MJ Live

Monday, October 09, 2006

White Sunday (Written 10/8/06)

Today was the most celebrated of holidays in Samoa – White Sunday. What is White Sunday you may ask. Unofficially, it's really Children's Day but it's a day where kids get dressed up in nice white outfits and perform skits and songs in front of their church congregation. Not only do the kids get nice new outfits, they also get stuffed with a lot of food – mainly sweets and ice cream. So as you can probably imagine, kids absolutely love this day. I was unable to go to my training village to experience White Sunday because of a prior commitment with the church I go to in Apia, so I went to the morning service to see what all the hoopla about this day was. But before I tell you about it, let me start by saying that according to some Samoans, White Sunday is bigger then Christmas. Kids get all kinds of gifts and the town was absolutely packed on Saturday. Every American knows about Black Friday (the Friday after Thanksgiving) well it seems that Samoa has Black Saturday where all the stores are packed with people trying to buy gifts and things for their kids. I wasn't here for White Sunday last year (I came on the Wednesday after White Sunday, just like Group 77 will be doing this Wednesday) so I just couldn't understand how another day could be bigger then Christmas – now I understand.

But back to the morning service at Peace Chapel. When I arrived at the church, the place was completely packed out – you would have thought it WAS Christmas the amount of people that were in the place. Everyone was dressed all nice and so were the kids (but Peace Chapel calls this day 'Colorful Sunday' so parents don't have to spend outrageous amounts of money buying their kids new clothes for only one day – kids in this church can wear any color they want). The kids got up and sang some songs after that the smaller kids (think ages 4-7) got up on stage and read out some bible verses they remember while the older kids (8-12) told the congregation what they were thankful for and performed a few skits. Overall, it was a nice day that focused on the kids and their talents. I'm sure this White Sunday was a lot different then the one that took place in Falevao (for instance, this service was only 1:30 while I'm sure the one in Falevao probably would have been 3 hours long!) but it was nice to just experience the atmosphere and see that it is bigger then Christmas here. As I biked away from Church, I saw a long line of people at the ice cream shop buying ice cream and ice cream cones for their kids – it was a good day for kids! I wonder if a day like this would fly in America?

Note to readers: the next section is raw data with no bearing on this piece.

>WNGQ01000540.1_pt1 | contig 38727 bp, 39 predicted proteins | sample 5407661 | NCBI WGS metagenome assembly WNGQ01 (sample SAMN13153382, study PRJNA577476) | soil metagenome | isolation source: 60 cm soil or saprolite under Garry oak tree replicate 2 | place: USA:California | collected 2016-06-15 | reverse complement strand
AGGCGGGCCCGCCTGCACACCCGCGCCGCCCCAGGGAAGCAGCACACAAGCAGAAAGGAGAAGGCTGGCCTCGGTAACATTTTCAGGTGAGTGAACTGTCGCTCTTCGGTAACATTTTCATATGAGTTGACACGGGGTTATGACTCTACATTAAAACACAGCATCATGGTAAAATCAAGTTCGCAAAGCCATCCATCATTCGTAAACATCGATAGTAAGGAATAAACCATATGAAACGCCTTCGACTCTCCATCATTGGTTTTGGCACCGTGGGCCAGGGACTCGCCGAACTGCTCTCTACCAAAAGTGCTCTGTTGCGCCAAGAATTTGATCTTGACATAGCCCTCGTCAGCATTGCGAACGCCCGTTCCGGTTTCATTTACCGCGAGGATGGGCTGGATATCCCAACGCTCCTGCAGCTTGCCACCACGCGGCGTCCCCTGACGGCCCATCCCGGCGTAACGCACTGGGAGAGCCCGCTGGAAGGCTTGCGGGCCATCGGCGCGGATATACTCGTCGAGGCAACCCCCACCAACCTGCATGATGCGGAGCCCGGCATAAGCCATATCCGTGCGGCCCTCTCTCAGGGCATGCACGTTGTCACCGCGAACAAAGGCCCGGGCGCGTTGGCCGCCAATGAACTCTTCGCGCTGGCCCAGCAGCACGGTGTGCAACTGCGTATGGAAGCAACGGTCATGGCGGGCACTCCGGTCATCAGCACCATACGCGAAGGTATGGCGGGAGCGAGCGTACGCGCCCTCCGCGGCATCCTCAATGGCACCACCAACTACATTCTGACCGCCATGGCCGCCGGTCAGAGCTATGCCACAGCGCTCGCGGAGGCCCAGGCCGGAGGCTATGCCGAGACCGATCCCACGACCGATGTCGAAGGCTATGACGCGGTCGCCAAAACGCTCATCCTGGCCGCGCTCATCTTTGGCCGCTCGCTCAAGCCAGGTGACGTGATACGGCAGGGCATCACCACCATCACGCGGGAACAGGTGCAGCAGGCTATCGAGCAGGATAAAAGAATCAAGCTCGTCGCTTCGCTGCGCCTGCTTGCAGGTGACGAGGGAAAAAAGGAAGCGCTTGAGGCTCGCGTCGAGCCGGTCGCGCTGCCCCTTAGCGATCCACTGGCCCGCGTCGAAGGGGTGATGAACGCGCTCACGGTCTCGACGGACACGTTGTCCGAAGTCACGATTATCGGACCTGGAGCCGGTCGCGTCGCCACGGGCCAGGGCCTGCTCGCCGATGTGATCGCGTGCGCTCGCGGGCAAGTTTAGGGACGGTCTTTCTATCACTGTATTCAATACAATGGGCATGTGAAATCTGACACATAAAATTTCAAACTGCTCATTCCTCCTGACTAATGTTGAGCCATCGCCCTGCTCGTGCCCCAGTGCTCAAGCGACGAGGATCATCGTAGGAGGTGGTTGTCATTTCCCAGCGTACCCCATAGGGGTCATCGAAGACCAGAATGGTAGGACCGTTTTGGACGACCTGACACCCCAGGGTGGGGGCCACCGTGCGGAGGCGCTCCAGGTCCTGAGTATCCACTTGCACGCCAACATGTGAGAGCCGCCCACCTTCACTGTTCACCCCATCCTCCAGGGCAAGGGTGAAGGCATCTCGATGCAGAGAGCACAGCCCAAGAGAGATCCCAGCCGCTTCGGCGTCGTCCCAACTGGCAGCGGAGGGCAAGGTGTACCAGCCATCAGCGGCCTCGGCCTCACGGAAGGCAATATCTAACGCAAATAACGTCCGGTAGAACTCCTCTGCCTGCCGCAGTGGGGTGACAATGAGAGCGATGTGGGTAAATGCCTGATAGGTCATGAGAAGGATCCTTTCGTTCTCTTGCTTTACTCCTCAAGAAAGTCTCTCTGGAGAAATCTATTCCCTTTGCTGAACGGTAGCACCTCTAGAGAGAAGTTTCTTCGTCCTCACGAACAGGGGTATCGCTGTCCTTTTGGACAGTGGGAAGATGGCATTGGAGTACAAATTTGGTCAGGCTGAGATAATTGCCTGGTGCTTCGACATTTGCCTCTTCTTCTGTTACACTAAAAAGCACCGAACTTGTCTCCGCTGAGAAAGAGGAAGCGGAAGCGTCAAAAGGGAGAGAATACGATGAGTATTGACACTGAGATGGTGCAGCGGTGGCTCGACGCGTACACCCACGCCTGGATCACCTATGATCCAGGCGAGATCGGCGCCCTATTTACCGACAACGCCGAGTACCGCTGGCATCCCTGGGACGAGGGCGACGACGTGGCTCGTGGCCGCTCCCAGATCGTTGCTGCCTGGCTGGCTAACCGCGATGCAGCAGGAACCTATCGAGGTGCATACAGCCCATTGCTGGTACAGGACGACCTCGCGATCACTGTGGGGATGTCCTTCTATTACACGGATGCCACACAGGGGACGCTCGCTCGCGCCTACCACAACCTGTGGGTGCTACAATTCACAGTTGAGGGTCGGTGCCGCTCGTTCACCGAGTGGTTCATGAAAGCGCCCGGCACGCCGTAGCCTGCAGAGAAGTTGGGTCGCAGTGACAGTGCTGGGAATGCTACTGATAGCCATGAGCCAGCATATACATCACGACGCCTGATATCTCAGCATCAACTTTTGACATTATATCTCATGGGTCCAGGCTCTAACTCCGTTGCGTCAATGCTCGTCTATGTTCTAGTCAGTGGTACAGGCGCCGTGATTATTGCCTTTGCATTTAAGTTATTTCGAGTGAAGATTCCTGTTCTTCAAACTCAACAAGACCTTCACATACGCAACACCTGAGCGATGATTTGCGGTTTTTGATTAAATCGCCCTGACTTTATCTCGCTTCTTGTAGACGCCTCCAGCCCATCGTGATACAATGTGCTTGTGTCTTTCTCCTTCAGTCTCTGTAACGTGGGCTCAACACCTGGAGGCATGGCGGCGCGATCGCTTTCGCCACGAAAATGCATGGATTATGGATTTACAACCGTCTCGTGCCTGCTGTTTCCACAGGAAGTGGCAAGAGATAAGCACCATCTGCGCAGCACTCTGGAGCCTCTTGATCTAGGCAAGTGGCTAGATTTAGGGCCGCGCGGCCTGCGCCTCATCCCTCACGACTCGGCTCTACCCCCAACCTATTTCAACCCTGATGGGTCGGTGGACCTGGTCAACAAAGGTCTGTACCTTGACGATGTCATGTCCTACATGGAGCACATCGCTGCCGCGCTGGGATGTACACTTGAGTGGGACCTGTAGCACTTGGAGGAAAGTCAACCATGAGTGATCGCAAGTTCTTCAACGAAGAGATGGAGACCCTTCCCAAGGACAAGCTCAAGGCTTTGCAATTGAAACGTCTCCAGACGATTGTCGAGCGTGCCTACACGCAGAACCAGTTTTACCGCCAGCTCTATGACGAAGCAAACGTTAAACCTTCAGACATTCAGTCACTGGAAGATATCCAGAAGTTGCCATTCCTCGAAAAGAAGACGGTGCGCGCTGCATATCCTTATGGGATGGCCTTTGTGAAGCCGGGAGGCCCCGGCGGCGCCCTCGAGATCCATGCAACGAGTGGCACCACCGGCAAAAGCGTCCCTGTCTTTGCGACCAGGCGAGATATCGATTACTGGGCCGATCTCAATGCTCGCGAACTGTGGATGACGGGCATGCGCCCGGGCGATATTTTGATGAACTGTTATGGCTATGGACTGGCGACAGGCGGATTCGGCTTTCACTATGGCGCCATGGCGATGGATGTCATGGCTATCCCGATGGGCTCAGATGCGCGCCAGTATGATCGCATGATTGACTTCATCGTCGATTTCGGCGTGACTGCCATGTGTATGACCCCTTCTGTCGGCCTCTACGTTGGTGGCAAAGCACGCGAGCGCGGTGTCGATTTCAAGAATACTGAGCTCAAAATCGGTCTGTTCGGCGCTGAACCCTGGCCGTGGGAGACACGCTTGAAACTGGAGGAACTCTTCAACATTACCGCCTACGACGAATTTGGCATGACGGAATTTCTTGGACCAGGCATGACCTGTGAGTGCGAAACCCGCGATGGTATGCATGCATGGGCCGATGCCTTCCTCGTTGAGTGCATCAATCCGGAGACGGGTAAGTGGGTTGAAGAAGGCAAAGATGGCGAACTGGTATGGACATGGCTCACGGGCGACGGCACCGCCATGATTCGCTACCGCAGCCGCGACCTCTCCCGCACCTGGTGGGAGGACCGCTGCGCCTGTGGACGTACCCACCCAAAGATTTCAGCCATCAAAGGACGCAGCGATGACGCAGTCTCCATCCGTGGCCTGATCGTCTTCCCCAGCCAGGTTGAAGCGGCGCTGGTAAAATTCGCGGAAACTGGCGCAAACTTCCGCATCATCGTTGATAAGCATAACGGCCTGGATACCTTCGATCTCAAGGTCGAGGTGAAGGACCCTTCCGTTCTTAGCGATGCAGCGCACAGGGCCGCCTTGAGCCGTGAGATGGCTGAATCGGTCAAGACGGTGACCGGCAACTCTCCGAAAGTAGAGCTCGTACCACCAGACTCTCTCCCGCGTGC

During the night service, a group that I'm involved in at Peace Chapel (called Next Generation) were asked to do a couple of items for the congregation. This was the reason I couldn't go to Falevao – couldn't risk not making it back in time. Anyway, we sang a Samoan song, performed a skit based on Ephesians 4:29 (it was directed towards the kids AND the adults), sang another song, then one of our members gave his testimony and finished with 'I Can Only Imagine'. The funniest part of the whole thing was that during practice something would always go wrong or be changed just a little bit to throw the whole production into a tailspin – but under pressure, the whole thing just flowed extremely well. The congregation was impressed by how well done it was – which was definitely a huge relief. So on White Sunday they had the young kids and the much older kids perform for the church – but we didn't get any ice cream out of the deal. Ahhhh, to be young again!

Flashback: This day last year I arrived in Los Angeles to begin my journey to Samoa, so if you're interested in seeing what I was thinking when I began this crazy little adventure go to October 2005 and look for the post called 'The City of Angels'. In that post I said this is one small step for Marques, one giant rollercoaster for my friends and family. Well the ride's halfway done folks – I'm in the middle of the step and my family/friends are in the middle of the requisite rollercoaster loop. L8r.

1 comment:

Jason Magicman Olson said...

Dude, can I just say how proud I am of you and what you're doing. Not just the peace corps thing, although that is certainly admirable - but you being out there, experiencing life instead of just watching it, and witnessing to all of your friends and family. You're a cool dude, Marques - and I am proud to call you friend.